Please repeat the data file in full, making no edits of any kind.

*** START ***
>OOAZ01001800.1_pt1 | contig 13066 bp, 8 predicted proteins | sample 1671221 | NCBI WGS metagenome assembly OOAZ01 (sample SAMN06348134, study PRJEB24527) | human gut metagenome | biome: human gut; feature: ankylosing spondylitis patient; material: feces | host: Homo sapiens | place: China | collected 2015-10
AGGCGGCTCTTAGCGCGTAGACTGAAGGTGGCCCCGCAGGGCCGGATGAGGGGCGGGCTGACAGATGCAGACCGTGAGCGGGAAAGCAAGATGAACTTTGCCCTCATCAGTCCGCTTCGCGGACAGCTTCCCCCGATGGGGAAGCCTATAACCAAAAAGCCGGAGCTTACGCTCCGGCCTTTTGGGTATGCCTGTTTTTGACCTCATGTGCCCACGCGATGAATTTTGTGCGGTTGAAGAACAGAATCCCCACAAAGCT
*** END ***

>OOAZ01001800.1_pt1 | contig 13066 bp, 8 predicted proteins | sample 1671221 | NCBI WGS metagenome assembly OOAZ01 (sample SAMN06348134, study PRJEB24527) | human gut metagenome | biome: human gut; feature: ankylosing spondylitis patient; material: feces | host: Homo sapiens | place: China | collected 2015-10
AGGCGGCTCTTAGCGCGTAGACTGAAGGTGGCCCCGCAGGGCCGGATGAGGGGCGGGCTGACAGATGCAGACCGTGAGCGGGAAAGCAAGATGAACTTTGCCCTCATCAGTCCGCTTCGCGGACAGCTTCCCCCGATGGGGAAGCCTATAACCAAAAAGCCGGAGCTTACGCTCCGGCCTTTTGGGTATGCCTGTTTTTGACCTCATGTGCCCACGCGATGAATTTTGTGCGGTTGAAGAACAGAATCCCCACAAAGCT